How to Cover Up Spider Veins or Varicose Veins

From Makeup to Sclerotherapy

Dermablend Leg And Body Cover
David Valenzuela/Flickr

Varicose veins are gnarled, enlarged veins. Any vein may become varicose, but the veins most commonly affected are those in your legs and feet. That's because standing and walking upright increases the pressure in the veins of your lower body.

For many people, varicose veins and spider veins — a common, mild variation of varicose veins — are simply a cosmetic concern. For other people, varicose veins can cause aching pain and discomfort.

Sometimes varicose veins lead to more-serious problems.

Self-care — such as exercising, losing weight, not wearing tight clothes, elevating your legs, and avoiding long periods of standing or sitting — can ease pain and prevent varicose veins from getting worse. Other options range from using makeup to sclerotherapy.

Compression Stockings

Wearing compression stockings is a good first approach to try before moving on to other treatments. They steadily squeeze your legs, helping veins and leg muscles move blood more efficiently. The amount of compression varies by type and brand.

You can buy compression stockings at most pharmacies and medical supply stores. Prices vary. Prescription-strength stockings also are available.

Covering Up with Makeup

Veins -- as well as scars -- can be camouflaged with long-lasting body makeup specially formulated to cover tattoos, spider veins, scars, stretch marks and bruises.

You'll want to choose a concealer that matches the color of the skin on your legs (this will likely be different from your face). Once applied, body makeup should be set with a powder so it won't come off on your clothes.

Some of the best body makeup on the market today is Dermablend Leg and Body Cover (buy it from Amazon.com) and Cover FX (buy from Amazon).

Buying online is optimal because you can send back whatever doesn't work for you. But if you want to try a good product in-store, check out Dermablend's store locator.

Can I Get My Spider or Varicose Veins Removed Permanently?

If you don't respond to self-care or compression stockings, or if your condition is more severe, your doctor may suggest one of these varicose vein treatments, according to the Mayo Clinic:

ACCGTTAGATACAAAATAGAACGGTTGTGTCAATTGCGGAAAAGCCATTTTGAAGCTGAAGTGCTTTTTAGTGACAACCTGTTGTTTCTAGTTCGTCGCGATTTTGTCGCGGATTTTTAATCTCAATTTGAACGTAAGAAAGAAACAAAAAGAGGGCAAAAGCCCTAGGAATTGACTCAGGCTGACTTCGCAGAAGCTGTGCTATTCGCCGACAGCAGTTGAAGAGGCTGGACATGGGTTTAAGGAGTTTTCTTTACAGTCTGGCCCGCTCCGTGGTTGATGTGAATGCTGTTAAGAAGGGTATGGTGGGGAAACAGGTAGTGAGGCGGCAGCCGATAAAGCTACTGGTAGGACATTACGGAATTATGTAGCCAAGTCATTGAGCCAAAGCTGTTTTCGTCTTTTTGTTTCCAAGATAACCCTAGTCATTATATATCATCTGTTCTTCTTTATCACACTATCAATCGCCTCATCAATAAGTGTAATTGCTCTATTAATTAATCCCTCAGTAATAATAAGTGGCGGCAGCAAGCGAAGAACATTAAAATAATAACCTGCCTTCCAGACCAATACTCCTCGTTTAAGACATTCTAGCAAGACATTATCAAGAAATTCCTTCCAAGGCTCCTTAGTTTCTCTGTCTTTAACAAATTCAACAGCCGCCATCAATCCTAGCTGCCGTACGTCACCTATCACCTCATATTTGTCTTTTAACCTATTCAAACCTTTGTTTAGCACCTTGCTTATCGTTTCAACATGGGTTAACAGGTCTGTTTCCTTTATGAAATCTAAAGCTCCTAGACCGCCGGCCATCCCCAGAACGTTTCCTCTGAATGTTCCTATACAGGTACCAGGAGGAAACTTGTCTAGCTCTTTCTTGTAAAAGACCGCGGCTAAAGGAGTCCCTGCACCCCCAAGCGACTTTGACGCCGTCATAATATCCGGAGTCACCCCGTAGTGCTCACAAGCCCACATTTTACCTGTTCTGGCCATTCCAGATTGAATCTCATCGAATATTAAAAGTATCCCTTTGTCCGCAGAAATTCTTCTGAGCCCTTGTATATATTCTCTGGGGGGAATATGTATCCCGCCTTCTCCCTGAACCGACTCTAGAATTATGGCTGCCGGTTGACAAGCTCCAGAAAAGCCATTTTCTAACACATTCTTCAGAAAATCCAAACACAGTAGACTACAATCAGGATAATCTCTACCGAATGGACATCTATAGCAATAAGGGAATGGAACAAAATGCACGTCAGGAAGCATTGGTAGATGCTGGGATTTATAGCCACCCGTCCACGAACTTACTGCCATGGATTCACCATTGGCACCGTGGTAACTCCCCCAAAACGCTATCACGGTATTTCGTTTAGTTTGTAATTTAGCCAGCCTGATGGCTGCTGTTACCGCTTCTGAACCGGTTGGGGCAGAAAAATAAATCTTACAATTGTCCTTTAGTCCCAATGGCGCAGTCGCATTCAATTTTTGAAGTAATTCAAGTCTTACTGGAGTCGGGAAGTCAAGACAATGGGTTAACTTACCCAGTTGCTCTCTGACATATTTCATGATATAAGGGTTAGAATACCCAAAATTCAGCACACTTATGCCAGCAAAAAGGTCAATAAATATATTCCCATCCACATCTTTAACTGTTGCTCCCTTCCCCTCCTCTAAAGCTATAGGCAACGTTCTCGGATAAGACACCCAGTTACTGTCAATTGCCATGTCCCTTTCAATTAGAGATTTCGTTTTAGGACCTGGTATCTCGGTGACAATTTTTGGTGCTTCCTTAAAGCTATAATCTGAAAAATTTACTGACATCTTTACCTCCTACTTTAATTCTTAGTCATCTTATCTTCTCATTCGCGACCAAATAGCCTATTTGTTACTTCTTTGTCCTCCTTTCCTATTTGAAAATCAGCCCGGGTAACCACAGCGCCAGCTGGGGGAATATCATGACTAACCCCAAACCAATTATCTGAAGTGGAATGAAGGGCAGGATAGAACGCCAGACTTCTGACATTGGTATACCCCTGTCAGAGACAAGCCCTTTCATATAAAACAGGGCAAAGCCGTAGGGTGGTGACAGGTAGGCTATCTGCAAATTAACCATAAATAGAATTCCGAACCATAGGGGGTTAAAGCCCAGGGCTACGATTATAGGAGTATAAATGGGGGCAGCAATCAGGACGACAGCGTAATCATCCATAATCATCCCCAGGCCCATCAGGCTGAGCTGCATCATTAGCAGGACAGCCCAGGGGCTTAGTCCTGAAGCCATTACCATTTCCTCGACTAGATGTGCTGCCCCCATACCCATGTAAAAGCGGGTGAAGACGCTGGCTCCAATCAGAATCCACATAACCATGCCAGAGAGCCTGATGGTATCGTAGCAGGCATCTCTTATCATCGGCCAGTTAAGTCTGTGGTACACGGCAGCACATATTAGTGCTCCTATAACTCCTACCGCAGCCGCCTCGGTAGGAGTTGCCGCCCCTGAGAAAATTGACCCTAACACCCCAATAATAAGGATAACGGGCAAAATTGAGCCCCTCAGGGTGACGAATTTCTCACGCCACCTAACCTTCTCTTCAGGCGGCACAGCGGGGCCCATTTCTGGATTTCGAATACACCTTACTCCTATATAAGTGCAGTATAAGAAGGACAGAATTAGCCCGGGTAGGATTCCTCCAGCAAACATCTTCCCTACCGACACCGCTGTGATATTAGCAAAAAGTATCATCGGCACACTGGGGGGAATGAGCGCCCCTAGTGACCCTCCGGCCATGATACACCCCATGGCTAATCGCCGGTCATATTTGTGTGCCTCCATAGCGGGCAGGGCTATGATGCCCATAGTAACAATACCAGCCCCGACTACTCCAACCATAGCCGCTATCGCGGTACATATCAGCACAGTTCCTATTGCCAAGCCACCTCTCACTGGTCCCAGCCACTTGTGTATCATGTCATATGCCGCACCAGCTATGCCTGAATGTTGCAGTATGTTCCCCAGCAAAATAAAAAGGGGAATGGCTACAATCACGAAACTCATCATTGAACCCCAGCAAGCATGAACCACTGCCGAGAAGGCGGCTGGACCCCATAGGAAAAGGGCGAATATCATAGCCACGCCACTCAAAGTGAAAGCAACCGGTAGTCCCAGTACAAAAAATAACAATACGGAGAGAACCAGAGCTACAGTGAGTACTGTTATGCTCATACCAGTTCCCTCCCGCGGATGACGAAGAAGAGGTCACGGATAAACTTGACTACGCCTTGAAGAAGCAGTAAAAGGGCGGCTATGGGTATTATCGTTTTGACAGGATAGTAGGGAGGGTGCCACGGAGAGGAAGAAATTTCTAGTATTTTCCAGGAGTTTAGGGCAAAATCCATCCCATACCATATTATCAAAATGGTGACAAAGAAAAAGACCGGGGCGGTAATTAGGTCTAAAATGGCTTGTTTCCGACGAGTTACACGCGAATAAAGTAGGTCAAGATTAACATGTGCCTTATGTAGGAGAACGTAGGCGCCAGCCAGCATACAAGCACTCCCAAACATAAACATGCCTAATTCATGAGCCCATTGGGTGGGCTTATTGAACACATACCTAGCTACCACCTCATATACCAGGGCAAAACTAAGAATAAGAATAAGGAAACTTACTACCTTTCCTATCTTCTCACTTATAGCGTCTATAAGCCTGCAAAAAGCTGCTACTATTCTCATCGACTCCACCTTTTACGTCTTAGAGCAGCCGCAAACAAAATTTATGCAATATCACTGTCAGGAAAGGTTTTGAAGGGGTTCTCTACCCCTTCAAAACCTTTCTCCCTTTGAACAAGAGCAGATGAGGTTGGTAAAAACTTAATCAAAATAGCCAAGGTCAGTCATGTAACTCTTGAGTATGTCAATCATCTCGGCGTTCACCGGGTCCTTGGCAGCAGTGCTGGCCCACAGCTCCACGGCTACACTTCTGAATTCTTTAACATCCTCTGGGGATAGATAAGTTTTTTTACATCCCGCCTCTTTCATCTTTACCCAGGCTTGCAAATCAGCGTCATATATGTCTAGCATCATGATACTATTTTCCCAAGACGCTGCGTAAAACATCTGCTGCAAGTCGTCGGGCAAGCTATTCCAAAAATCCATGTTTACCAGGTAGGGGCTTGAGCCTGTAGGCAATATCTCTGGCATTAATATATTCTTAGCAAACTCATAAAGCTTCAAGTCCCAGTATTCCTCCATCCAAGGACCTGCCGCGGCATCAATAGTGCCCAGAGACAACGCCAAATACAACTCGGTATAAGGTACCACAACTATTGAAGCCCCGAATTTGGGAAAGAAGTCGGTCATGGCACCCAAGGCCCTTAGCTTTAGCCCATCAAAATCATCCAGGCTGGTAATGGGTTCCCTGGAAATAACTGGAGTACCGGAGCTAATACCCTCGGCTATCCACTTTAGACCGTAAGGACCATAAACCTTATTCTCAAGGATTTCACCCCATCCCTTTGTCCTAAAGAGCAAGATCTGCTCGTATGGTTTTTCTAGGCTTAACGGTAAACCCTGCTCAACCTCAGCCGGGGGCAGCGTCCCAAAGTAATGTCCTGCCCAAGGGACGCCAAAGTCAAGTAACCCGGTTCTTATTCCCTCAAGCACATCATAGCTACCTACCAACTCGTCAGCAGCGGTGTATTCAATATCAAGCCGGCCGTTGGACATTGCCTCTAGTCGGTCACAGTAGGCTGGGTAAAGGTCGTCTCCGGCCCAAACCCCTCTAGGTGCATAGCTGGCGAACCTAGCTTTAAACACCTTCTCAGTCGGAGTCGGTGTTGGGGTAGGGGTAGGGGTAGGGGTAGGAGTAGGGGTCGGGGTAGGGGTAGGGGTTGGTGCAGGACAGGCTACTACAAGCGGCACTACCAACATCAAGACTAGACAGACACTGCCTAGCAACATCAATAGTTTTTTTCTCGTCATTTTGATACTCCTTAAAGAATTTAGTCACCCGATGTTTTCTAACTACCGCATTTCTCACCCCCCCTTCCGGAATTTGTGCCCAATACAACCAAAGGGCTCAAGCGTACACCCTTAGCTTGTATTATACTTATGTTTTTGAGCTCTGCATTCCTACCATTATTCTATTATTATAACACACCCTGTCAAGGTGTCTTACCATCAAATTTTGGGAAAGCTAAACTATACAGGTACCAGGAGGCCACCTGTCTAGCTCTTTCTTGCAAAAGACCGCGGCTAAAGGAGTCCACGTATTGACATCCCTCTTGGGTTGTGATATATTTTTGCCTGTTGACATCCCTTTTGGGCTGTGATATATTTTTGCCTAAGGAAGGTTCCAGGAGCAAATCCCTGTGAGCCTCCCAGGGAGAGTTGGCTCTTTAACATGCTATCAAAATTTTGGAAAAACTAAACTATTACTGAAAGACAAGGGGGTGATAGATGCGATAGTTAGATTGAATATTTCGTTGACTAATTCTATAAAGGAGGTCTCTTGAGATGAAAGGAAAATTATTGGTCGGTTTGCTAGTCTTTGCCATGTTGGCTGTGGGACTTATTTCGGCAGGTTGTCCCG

• Sclerotherapy. In this procedure, your doctor injects small- and medium-sized varicose veins with a solution that scars and closes those veins. In a few weeks, treated varicose veins should fade.

    Although the same vein may need to be injected more than once, sclerotherapy is effective if done correctly. Sclerotherapy doesn't require anesthesia and can be done in your doctor's office.

  • Foam sclerotherapy of large veins. Injection of a large vein with a foam solution is also a possible treatment to close a vein and seal it. This is a newer technique.
  • Laser surgeries. Doctors are using new technology in laser treatments to close off smaller varicose veins and spider veins. Laser surgery works by sending strong bursts of light onto the vein, which makes the vein slowly fade and disappear. No incisions or needles are used.
  • Catheter-assisted procedures using radiofrequency or laser energy. In one of these treatments, your doctor inserts a thin tube (catheter) into an enlarged vein and heats the tip of the catheter using either radiofrequency or laser energy. As the catheter is pulled out, the heat destroys the vein by causing it to collapse and seal shut. This procedure is the preferred treatment for larger varicose veins.
  • High ligation and vein stripping. This procedure involves tying off a vein before it joins a deep vein and removing the vein through small incisions. This is an outpatient procedure for most people. Removing the vein won't adversely affect circulation in your leg because veins deeper in the leg take care of the larger volumes of blood.
  • Ambulatory phlebectomy. Your doctor removes smaller varicose veins through a series of tiny skin punctures. Only the parts of your leg that are being pricked are numbed in this outpatient procedure. Scarring is generally minimal.
  • Endoscopic vein surgery. You might need this operation only in an advanced case involving leg ulcers if other techniques fail. Your surgeon uses a thin video camera inserted in your leg to visualize and close varicose veins and then removes the veins through small incisions. This procedure is performed on an outpatient basis.